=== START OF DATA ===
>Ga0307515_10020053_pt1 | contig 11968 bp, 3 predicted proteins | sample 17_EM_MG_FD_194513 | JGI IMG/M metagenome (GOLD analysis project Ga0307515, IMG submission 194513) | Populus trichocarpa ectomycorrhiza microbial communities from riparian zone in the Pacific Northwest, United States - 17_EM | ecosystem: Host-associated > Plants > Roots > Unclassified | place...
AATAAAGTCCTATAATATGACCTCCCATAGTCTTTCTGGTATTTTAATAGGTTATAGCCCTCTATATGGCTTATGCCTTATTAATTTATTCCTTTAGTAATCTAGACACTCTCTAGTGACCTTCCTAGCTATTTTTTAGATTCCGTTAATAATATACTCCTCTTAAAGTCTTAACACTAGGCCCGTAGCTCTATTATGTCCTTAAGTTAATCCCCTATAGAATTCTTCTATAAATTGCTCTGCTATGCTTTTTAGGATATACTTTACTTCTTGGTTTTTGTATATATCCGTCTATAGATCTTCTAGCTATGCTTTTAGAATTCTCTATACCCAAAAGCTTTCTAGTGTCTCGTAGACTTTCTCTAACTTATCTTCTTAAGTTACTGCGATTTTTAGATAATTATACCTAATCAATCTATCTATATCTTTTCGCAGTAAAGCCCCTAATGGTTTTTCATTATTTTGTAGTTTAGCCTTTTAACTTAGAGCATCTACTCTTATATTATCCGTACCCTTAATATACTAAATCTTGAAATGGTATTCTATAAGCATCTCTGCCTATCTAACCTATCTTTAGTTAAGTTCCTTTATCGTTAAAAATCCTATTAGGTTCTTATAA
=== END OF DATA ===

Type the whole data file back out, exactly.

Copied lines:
>Ga0307515_10020053_pt1 | contig 11968 bp, 3 predicted proteins | sample 17_EM_MG_FD_194513 | JGI IMG/M metagenome (GOLD analysis project Ga0307515, IMG submission 194513) | Populus trichocarpa ectomycorrhiza microbial communities from riparian zone in the Pacific Northwest, United States - 17_EM | ecosystem: Host-associated > Plants > Roots > Unclassified | place...
AATAAAGTCCTATAATATGACCTCCCATAGTCTTTCTGGTATTTTAATAGGTTATAGCCCTCTATATGGCTTATGCCTTATTAATTTATTCCTTTAGTAATCTAGACACTCTCTAGTGACCTTCCTAGCTATTTTTTAGATTCCGTTAATAATATACTCCTCTTAAAGTCTTAACACTAGGCCCGTAGCTCTATTATGTCCTTAAGTTAATCCCCTATAGAATTCTTCTATAAATTGCTCTGCTATGCTTTTTAGGATATACTTTACTTCTTGGTTTTTGTATATATCCGTCTATAGATCTTCTAGCTATGCTTTTAGAATTCTCTATACCCAAAAGCTTTCTAGTGTCTCGTAGACTTTCTCTAACTTATCTTCTTAAGTTACTGCGATTTTTAGATAATTATACCTAATCAATCTATCTATATCTTTTCGCAGTAAAGCCCCTAATGGTTTTTCATTATTTTGTAGTTTAGCCTTTTAACTTAGAGCATCTACTCTTATATTATCCGTACCCTTAATATACTAAATCTTGAAATGGTATTCTATAAGCATCTCTGCCTATCTAACCTATCTTTAGTTAAGTTCCTTTATCGTTAAAAATCCTATTAGGTTCTTATAA